County Council moves to end ‘Sat Nav’ chaos

County Council moves to end ‘Sat Nav’ chaos
County councillors said motorists are still being directed through Waterloo despite the junction being closed during the summer.

CORK County Council has moved to end what councillors have described as Sat Nav traffic chaos in rural areas.

The local authority will lobby Sat Nav companies, Google Ireland and Apple to review routes to ensure Heavy Good Vehicles (HGVs), buses and camper vans are not directed down unsuitable or closed roads.

Councillor Gobnait Moynihan (FF) said vehicles are still being directed to the Waterloo junction on the N20 despite it being closed in June, while Joe Carroll (FF) said a European truck driver was recently directed to Dungannon in West Cork when they should have been in its namesake town in Northern Ireland.

Kevin Murphy (FG) said the issue is causing severe danger for drivers.

“We want satellite navigation companies to take into consideration Sat Navs directing people into strange and dangerous area in buses and HGVs.

“It has caused injury and some deaths. They are being directed to traverse areas that are not at all safe for them. We want them to eliminate dangerous areas for maps or highlight them as dangers.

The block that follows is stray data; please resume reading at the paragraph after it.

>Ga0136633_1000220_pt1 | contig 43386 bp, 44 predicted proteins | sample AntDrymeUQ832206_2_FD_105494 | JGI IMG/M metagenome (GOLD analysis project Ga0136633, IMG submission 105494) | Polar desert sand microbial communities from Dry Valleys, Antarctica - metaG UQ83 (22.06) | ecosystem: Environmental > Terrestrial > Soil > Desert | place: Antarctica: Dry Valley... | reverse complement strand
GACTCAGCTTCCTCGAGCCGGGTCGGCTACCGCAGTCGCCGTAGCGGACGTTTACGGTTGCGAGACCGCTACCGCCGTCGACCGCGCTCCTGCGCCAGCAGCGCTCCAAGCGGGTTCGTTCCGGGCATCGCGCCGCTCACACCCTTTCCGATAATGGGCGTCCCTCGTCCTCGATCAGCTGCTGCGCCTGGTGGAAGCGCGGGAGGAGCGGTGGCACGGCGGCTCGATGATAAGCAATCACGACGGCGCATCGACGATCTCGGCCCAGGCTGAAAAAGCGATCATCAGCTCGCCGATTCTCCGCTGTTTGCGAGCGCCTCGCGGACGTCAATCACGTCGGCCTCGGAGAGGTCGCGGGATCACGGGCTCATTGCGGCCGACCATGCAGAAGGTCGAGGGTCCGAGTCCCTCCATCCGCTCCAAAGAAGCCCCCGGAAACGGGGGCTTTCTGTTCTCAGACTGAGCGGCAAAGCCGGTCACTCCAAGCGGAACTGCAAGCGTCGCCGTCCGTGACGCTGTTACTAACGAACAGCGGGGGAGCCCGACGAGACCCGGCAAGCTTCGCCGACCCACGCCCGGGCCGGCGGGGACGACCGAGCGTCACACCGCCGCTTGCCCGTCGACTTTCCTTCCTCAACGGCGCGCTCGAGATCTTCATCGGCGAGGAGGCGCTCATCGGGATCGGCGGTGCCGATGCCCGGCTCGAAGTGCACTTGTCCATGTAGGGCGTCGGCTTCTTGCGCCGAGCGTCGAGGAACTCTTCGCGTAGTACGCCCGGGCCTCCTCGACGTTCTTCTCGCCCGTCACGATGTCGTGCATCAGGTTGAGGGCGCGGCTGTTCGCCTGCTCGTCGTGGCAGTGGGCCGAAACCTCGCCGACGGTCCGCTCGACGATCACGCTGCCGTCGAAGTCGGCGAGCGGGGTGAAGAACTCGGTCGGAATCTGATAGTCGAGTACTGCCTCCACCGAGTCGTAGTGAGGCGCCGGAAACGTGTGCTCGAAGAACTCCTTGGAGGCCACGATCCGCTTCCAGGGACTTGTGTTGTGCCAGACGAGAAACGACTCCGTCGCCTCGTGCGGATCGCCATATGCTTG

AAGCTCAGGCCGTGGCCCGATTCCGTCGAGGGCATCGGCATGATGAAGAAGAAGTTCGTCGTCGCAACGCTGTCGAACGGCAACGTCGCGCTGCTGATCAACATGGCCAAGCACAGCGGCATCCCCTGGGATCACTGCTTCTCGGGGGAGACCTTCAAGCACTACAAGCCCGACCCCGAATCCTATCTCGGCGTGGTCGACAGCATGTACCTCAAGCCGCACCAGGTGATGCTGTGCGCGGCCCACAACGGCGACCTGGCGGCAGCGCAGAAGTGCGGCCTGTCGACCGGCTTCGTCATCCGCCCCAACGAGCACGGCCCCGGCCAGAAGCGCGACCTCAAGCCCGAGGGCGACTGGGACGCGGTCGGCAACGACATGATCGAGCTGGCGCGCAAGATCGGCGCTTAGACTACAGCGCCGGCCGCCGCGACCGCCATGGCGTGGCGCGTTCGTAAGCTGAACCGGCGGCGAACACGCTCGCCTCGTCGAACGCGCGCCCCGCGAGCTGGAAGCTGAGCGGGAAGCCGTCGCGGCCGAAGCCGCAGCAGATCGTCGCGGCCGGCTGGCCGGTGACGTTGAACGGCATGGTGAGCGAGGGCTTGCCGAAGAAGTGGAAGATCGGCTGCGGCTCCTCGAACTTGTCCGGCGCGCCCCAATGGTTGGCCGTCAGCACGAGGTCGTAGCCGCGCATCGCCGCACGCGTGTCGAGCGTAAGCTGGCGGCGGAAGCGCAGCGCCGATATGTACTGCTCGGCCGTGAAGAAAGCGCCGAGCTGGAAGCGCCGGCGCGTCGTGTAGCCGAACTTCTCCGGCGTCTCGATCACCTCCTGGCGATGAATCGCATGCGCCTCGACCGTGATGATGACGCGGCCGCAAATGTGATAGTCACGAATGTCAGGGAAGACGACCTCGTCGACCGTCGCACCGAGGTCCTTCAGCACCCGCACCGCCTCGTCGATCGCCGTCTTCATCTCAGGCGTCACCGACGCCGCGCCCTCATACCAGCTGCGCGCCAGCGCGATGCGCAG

“There are routes that are seriously flawed. An articulated truck came right through Kinsale town recently and obstructed traffic for 45 minutes,” he added.

Seamus McGrath (FF) said there have been a number of positive responses from the Sat Nav companies regarding improving their systems.

“There needs to be some warning on the system for inappropriate roads and there needs to be a follow through on specific details,” he added.

Drivers trying to access Ballynoe near Fermoy are being directed to Ballynoe in Mallow and then back to Fermoy again to reach their destination, according to Frank O’Flynn (FF).

“This is creating major problems,“ he said.

“There are quite a lot of mistakes. There should be time limits for Sat Nav software updates. Sat Navs should also have speed limit alarms if drivers go over them,” he added.

John O’Sullivan (FG) said non-national drivers working for Irish companies and drivers coming from outside Ireland are being faced with confusion due to errors on systems and cited a recent example of a large truck being directed to a T-junction it was not suitable for and needed three local tractors to pull it out.

Danny Collins (IND) added that tourist areas are also missing out and gave the example of the historic Gougane Barra near Macroom not being listed Sat Navs because it is on an island.

Michael Hegarty (FG) urged that there should be an obligation on companies to ensure routes are suitable and adequate for vehicles being sent there.

The local authority will now write to the Department of Transport and navigation system providers asking them to devise a complete review of routes.

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